LEBANON, Tenn. (WTVF) — There’s no question the pandemic changed our lives in many ways. One of them involves the kitchen. A growing trend across America is home cooking, and people are turning to all the resources to teach them how.
One YouTube cooking page is called Welcome to Nealville. So, where is Nealville? Well, it’s the kitchen of Jaywanna Neal and her two scene-stealing sons.
"I’ve got my two chefs with me," Neal said in a video. "We’ve got Maliki. We’ve got Christopher."
It was last year Neal launched her how-to cooking YouTube channel. It comes with all the good stuff.
"We have lasagna, spaghetti, pies, cakes," she said. "One of the most popular things on the channel is my banana pudding."
Neal's rule above all is her motto.
"It’s your kitchen! Do what you want!" she smiled.
A family production, husband Jonathan handles the music for the videos. Neal and the boys handle the content. Together, the team is working to bring back the dinner table.
"At the table is where you find out most of the things about your family," Neal said. "Food just helps bring you together."
Neal is not alone in feeling that way. There are signs many are moving away from microwaving frozen pizzas and becoming more interested in learning how to cook.
According to market research company The NPD Group, cookbooks sales are up 42% this year over last year. Besides that, sales of bakeware are up 18% this year over pre-pandemic 2019. According to NPD’s subscription video track service, streaming viewership for "The Great British Baking Show" on Netflix is up over last year by 10%. Trends that started in the pandemic are continuing to grow.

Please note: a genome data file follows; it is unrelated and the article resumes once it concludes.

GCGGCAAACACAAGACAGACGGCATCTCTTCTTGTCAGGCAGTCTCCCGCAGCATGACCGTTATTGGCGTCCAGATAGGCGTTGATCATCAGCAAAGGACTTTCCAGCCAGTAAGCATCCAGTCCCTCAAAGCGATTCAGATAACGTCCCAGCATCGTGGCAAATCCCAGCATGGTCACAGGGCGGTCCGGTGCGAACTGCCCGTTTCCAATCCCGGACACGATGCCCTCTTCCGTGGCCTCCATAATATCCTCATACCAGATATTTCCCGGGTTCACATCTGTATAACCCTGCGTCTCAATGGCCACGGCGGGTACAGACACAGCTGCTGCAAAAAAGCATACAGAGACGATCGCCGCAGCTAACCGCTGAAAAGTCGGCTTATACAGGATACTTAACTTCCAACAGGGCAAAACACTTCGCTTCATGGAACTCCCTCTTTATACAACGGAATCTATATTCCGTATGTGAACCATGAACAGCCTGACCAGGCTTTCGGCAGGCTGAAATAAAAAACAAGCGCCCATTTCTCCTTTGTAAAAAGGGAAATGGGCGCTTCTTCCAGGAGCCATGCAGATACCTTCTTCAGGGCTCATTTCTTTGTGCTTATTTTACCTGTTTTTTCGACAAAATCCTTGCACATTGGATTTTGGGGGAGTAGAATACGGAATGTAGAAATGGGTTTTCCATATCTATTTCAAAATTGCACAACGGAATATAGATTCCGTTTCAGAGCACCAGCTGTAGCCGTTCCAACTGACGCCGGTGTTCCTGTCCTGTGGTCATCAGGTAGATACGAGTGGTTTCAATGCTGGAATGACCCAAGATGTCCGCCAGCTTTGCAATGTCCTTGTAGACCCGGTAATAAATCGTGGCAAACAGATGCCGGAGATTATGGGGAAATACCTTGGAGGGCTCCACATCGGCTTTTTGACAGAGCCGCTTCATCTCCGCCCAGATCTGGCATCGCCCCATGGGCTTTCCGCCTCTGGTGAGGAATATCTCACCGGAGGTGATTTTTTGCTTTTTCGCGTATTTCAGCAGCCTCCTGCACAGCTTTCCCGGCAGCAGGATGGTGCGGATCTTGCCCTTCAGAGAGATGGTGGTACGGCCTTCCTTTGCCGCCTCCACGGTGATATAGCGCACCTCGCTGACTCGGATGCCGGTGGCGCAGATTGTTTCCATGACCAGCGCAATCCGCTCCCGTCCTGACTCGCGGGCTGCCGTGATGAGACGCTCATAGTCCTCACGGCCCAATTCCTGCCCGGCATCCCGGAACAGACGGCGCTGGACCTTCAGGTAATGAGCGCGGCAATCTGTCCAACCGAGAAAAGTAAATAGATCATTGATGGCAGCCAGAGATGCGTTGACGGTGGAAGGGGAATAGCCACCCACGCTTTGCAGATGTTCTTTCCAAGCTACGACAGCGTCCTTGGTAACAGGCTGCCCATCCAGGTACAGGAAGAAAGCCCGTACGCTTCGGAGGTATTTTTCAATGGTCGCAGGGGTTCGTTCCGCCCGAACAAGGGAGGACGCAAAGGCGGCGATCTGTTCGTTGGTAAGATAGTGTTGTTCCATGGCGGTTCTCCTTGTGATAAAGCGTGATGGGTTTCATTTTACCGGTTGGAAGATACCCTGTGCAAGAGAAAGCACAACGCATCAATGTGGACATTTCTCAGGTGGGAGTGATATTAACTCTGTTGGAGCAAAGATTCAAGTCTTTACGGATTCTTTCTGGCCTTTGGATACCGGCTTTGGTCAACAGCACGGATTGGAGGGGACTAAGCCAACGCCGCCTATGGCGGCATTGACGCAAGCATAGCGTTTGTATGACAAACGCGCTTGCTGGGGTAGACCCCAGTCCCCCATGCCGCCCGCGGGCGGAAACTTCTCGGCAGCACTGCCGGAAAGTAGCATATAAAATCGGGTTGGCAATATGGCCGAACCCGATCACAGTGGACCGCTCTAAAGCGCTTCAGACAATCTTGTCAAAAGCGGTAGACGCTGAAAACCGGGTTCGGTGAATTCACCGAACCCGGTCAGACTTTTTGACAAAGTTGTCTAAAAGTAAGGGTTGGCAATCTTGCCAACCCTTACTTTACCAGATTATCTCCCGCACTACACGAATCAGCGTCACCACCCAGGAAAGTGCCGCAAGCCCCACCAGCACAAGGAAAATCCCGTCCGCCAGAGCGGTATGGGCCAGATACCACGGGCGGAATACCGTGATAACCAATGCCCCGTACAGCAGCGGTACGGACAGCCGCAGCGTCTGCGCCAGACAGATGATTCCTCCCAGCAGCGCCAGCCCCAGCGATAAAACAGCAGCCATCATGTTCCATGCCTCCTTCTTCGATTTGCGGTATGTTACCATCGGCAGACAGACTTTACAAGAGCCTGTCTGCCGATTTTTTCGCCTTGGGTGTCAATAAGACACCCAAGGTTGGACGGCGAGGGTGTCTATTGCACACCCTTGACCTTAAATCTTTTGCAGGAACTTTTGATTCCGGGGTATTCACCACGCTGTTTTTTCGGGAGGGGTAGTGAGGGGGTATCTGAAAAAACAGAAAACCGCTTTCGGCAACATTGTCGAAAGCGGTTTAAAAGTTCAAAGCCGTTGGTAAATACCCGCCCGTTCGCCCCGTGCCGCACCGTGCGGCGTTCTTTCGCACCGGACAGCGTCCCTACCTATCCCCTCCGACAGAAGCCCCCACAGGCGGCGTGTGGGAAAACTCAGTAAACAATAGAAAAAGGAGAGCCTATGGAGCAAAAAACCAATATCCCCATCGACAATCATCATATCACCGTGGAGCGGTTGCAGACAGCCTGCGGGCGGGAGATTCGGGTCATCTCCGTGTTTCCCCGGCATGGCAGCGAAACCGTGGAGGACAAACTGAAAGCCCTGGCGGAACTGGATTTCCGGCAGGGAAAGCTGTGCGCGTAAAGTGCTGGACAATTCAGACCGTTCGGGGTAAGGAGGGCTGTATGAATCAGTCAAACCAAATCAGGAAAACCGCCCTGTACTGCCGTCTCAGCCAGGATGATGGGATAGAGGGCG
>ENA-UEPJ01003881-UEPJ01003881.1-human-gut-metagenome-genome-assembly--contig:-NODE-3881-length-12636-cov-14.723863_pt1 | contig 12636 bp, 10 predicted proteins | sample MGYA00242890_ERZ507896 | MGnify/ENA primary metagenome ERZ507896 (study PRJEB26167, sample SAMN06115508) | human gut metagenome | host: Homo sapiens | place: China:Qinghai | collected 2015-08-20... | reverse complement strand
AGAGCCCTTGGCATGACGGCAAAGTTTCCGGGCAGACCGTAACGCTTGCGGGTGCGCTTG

"The pandemic hit, so everyone was in their houses," said Neal. "When people can’t go out and restaurants begin to close early and you have a family, they wanna eat!"
Neal said the pandemic bringing on a new interest in cooking helped boost her followers for her how-to cooking channel.
"They think their mom is YouTube famous!" she laughed, referring to her boys.
A national move toward more home cooking and family time means a lot to Neal. Since the start of the pandemic, she adopted both Christopher and Maliki from Youth Villages, becoming their mom.
"To know that I was able to take two little ones and bring them to a family that has love, it means everything," she said.
Lessons taught with love. That’s Nealville.